Feeds

Syrian hacktivists hijack BBC Weather feed

Hang on, so should I put the washing up or not?

Reducing security risks from open source software

Syrian hacktivists took over the BBC Weather Twitter account on Thursday afternoon.

Instead of getting the usual updates such as "partly cloudy over the British Isles with a chance of rain later" the 60,000 followers of the @BBCWeather account on Twitter were confronted with a series of bizarre messages. These updates included:

Hazardous fog warning for North Syria: [Turkish Prime Minister Recep Tayyip] Erdogan orders terrorists to launch chemical weapons at civilian areas

and

Saudi weather station down due to head on-collision with camel

A crew called the the Syrian Electronic Army, a pro-Assad group, took credit for the hijack. The same group also claimed responsibility for the hijack Al-Jazeera's mobile news feed last year.

"Whether the legitimate owners of the @BBCWeather account were phished, had their password cracked, or made the mistake of using the same password in multiple places isn't currently clear - but what is obvious is that right now they have no control over their account," writes Graham Cluley of Sophos in a blog post.

The hack appears to have been motivated by a desire to push out propaganda to a wider audience rather than any intention to spread malicious links, or to promote diet scams, two popular reasons for Twitter account hijacks, which are becoming increasingly frequent.

Twitter's putative plans to introduce two-factor authentication - the best method for frustrating basic account hijack hacks - can't arrive too soon.

The @BBCWeather account was compromised for around two hours before the offending tweets were deleted and normality restored. ®

Mobile application security vulnerability report

More from The Register

next story
LibreSSL RNG bug fix: What's all the forking fuss about, ask devs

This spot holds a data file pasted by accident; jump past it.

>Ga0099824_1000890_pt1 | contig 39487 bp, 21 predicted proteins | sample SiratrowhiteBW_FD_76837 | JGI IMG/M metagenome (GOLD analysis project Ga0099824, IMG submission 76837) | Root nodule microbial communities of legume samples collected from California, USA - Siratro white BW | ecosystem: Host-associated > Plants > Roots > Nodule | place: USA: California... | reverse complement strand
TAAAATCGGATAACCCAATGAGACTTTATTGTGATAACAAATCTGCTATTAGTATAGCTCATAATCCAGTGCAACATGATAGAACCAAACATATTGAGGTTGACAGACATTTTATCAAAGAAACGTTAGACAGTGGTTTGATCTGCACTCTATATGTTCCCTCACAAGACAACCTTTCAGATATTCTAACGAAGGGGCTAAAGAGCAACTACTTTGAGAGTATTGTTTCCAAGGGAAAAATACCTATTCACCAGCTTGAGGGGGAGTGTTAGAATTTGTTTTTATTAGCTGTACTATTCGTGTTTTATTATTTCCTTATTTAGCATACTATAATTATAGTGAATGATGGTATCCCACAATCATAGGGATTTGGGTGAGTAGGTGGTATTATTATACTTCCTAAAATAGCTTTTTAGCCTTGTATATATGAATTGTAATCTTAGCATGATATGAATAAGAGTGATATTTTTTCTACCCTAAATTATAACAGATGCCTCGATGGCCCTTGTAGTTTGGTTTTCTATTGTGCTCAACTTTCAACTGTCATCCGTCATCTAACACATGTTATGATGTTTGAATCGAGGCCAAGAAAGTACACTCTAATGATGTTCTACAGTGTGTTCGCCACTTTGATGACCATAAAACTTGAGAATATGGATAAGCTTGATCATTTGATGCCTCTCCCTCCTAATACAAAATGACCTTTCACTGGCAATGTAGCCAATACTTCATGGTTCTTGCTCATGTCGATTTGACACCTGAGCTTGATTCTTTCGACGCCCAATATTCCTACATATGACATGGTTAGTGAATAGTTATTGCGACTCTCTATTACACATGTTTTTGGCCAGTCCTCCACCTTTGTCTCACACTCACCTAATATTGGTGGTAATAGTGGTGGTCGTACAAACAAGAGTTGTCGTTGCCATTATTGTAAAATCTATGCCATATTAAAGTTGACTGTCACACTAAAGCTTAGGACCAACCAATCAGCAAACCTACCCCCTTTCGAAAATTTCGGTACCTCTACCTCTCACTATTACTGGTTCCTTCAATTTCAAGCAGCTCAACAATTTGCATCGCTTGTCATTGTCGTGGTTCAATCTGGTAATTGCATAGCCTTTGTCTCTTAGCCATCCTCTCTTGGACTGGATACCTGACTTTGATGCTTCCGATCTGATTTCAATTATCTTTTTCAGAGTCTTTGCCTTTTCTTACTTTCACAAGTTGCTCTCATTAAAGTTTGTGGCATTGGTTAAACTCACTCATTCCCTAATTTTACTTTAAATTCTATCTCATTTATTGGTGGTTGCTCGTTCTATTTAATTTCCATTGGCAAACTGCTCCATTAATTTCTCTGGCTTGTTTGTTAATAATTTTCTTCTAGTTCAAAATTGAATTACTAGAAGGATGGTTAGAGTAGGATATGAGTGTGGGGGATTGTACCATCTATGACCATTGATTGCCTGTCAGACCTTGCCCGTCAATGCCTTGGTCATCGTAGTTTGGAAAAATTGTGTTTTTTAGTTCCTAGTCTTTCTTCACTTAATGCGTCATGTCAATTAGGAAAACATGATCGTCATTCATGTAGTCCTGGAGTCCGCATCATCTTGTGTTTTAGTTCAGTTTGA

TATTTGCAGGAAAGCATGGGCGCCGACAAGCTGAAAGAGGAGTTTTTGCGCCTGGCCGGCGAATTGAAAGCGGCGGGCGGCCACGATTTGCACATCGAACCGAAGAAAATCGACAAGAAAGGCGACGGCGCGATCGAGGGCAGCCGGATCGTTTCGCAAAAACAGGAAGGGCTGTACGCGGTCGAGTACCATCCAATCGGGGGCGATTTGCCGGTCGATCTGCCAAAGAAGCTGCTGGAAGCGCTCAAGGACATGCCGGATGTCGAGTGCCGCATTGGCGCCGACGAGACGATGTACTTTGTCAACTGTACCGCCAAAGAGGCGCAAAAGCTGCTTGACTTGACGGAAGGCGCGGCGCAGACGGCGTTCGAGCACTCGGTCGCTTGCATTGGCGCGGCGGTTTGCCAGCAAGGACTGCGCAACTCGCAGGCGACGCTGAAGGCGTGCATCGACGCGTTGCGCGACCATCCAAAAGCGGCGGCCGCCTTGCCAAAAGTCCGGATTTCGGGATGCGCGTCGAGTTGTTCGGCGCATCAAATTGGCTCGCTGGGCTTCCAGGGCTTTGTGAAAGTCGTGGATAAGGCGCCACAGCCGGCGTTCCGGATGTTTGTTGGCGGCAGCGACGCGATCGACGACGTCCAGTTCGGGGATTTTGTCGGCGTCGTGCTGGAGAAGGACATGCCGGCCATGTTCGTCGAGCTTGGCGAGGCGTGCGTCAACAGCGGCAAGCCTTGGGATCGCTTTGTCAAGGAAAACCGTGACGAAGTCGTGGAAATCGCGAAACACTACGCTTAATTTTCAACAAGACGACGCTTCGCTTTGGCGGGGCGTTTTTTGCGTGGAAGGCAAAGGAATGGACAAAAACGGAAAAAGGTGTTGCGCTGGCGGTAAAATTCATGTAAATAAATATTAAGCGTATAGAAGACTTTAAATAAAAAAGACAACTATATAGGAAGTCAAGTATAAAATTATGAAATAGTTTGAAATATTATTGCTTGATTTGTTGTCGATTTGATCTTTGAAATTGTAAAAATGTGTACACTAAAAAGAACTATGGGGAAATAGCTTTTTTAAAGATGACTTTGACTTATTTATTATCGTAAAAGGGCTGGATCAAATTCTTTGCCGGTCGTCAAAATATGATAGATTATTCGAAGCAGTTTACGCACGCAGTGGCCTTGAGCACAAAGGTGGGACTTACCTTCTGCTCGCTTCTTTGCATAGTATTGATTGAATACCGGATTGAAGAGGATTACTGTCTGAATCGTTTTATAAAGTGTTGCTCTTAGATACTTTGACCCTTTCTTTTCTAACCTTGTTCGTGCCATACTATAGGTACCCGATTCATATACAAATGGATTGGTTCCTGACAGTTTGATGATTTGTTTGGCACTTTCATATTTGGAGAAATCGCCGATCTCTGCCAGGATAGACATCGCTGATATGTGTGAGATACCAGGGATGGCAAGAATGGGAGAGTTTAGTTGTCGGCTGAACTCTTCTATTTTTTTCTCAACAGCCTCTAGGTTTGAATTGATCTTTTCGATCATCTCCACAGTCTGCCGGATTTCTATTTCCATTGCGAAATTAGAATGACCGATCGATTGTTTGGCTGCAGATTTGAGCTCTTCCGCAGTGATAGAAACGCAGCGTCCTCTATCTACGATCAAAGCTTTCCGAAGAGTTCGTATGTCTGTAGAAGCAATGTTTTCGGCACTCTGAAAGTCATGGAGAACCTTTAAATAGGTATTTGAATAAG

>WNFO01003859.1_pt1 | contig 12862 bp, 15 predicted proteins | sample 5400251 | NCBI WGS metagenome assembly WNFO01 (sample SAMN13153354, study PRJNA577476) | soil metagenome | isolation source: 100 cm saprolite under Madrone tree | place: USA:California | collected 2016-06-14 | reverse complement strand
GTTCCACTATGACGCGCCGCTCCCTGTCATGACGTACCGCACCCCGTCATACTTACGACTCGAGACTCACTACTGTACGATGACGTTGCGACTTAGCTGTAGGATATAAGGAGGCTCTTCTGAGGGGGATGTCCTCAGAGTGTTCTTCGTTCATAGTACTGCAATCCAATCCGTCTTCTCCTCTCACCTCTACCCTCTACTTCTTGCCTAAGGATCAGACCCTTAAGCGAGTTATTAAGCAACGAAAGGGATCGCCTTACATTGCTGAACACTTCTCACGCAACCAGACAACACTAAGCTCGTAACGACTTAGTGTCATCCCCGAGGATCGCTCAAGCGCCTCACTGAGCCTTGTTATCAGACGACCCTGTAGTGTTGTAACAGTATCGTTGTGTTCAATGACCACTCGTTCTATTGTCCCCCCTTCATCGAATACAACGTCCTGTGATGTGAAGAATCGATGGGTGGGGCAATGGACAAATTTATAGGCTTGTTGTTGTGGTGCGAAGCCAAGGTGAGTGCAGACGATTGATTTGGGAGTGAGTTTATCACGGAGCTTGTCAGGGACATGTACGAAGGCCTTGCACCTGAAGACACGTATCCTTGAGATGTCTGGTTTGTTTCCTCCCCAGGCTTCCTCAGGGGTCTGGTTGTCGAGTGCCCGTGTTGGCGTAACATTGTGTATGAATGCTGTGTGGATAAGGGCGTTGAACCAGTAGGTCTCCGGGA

Blow to bit-spitter 'tis but a flesh wound, claim team
Microsoft: You NEED bad passwords and should re-use them a lot
Dirty QWERTY a perfect P@ssword1 for garbage websites
Manic malware Mayhem spreads through Linux, FreeBSD web servers
And how Google could cripple infection rate in a second
NUDE SNAPS AGENCY: NSA bods love 'showing off your saucy selfies'
Swapping other people's sexts is a fringe benefit, says Snowden
L33t haxxors compete to p0wn popular home routers
EFF-endorsed SOHOpelessly Broken challenge will air routers' dirty zero day laundry
Own a Cisco modem or wireless gateway? It might be owned by someone else, too
Remote code exec in HTTP server hands kit to bad guys
British data cops: We need greater powers and more money
You want data butt kicking, we need bigger boots - ICO
Crooks fling banking Trojan at Japanese smut site fans
Wait - they're doing online banking with an unpatched Windows PC?
prev story

Whitepapers

Top three mobile application threats
Prevent sensitive data leakage over insecure channels or stolen mobile devices.
The Essential Guide to IT Transformation
ServiceNow discusses three IT transformations that can help CIO's automate IT services to transform IT and the enterprise.
Mobile application security vulnerability report
The alarming realities regarding the sheer number of applications vulnerable to attack, and the most common and easily addressable vulnerability errors.
How modern custom applications can spur business growth
Learn how to create, deploy and manage custom applications without consuming or expanding the need for scarce, expensive IT resources.
Consolidation: the foundation for IT and business transformation
In this whitepaper learn how effective consolidation of IT and business resources can enable multiple, meaningful business benefits.